The Hep A inoculation will protect you during your world-travels, as well as at home.

There is no inoculation for Hep C which damages the liver.

Tetanus is also recommended and is good for 10-years.

Re: Polio booster which is also recommended, this will depend on which Polio shot you had as a child. The earliest batches have probably exhausted their usefullness; later versions should protect you for life. A blood test given by your physician will provide an answer as to whether you require this. Though Polio has techically been eradicated worldwide, there are periodic outbreaks... so discusss with your medical professional. If you need this booster, once given you should then be set for life.

And, of course, don't forget your malaria meds if you'll be traveling to an infected area for safari. These are not required if only visiting Capetown and Johannesburg.
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Oct 15th, 2005, 01:52 PM
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Wait! I typed that backwards. At the dr.'s office I had the first shot for A not B. And I then read that B was recommended.
I noticed an above poster said that A was only one shot. I actually am scheduled for a second shot in 6 months. Is that normal?
mgtr is offline  
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Oct 15th, 2005, 06:17 PM
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A booster Hep A shot is normal.
afrigalah is offline  
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Oct 15th, 2005, 06:25 PM
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Hep B too if you think there is the remotest chance you could end up in hospitalized in Africa. Third world hospitals present the opportunity for inadvertant receipt of other people's bodily fluids without the sex. My travel doc said to get in just in case.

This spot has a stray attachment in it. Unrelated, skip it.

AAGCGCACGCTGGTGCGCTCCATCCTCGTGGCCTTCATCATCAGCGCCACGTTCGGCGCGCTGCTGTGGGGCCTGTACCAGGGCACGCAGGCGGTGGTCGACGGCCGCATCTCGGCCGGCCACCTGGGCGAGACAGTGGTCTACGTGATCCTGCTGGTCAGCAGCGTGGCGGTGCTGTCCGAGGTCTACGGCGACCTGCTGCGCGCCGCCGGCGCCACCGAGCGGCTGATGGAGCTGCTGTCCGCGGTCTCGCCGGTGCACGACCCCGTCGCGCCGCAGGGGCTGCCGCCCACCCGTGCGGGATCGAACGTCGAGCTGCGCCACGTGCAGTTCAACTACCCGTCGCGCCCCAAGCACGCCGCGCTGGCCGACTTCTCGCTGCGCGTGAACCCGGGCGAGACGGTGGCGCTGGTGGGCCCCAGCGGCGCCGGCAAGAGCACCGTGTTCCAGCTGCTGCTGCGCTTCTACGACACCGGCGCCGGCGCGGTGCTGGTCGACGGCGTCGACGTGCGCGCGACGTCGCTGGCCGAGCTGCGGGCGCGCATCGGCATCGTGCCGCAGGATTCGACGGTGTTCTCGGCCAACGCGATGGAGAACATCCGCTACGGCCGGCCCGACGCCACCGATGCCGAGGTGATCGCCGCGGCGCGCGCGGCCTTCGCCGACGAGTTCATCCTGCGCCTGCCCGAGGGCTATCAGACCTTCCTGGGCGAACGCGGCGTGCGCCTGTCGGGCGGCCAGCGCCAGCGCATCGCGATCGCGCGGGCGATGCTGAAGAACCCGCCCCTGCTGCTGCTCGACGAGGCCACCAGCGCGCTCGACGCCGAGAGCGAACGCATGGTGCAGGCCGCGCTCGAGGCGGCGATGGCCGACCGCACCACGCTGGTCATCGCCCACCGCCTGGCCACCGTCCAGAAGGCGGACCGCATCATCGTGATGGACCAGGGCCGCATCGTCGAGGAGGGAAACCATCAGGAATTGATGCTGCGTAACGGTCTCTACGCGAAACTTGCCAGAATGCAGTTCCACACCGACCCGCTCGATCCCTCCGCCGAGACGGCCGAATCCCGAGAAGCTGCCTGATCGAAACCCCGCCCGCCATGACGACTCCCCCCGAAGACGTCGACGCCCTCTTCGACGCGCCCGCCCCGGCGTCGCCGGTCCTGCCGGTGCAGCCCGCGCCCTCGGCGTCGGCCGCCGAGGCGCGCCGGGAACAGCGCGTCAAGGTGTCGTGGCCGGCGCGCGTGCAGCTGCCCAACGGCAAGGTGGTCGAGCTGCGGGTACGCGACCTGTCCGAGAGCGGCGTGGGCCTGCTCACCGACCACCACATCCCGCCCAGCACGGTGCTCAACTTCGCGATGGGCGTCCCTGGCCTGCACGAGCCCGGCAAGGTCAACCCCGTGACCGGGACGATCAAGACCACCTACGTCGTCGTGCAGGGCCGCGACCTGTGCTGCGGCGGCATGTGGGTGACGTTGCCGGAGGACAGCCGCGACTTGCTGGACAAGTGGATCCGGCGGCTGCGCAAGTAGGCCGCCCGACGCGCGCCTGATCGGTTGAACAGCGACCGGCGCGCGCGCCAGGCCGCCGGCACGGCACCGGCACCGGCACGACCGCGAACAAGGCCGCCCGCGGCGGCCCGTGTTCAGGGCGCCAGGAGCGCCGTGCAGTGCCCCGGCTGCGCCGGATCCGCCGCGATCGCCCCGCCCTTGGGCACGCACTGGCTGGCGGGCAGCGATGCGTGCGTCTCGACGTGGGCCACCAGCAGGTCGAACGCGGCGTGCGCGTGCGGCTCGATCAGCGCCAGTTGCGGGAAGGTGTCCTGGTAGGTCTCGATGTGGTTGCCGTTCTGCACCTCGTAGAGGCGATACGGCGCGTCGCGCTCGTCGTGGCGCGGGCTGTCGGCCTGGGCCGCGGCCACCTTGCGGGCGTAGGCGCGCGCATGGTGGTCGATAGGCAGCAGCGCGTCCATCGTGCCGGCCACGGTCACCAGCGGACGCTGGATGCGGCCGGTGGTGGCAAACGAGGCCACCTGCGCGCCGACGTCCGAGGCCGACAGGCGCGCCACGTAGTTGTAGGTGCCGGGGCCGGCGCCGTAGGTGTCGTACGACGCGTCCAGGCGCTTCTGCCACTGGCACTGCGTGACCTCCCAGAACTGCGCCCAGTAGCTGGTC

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Oct 16th, 2005, 02:02 AM
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There is now a combined Hepatitis A and B immunization - so to get that you need 3 shots (although I think the third shot is just Hep B).

You have gotten some good advice above - I think the most important is that you should start the series of shots now - not just for travel but for life in wherever your real world is as well.

Many people who have Hepatitis B or C never have symptoms - and these are the people most likely to become carriers and both transmit the virus and suffer long-term liver consequences. (So roll up your sleeve and have a good trip!)
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Oct 18th, 2005, 06:48 AM
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The www.cdc.gov site immunizations/Southern Africa is quite thorough.
Travelling in the "3rd world" without Hep A is unwise. Hep B has always seemed reasonable to me as I have somewhat irrational fears of being injured or needing surgery. The fact that I am a physician living in Central Mexico made my decision easy.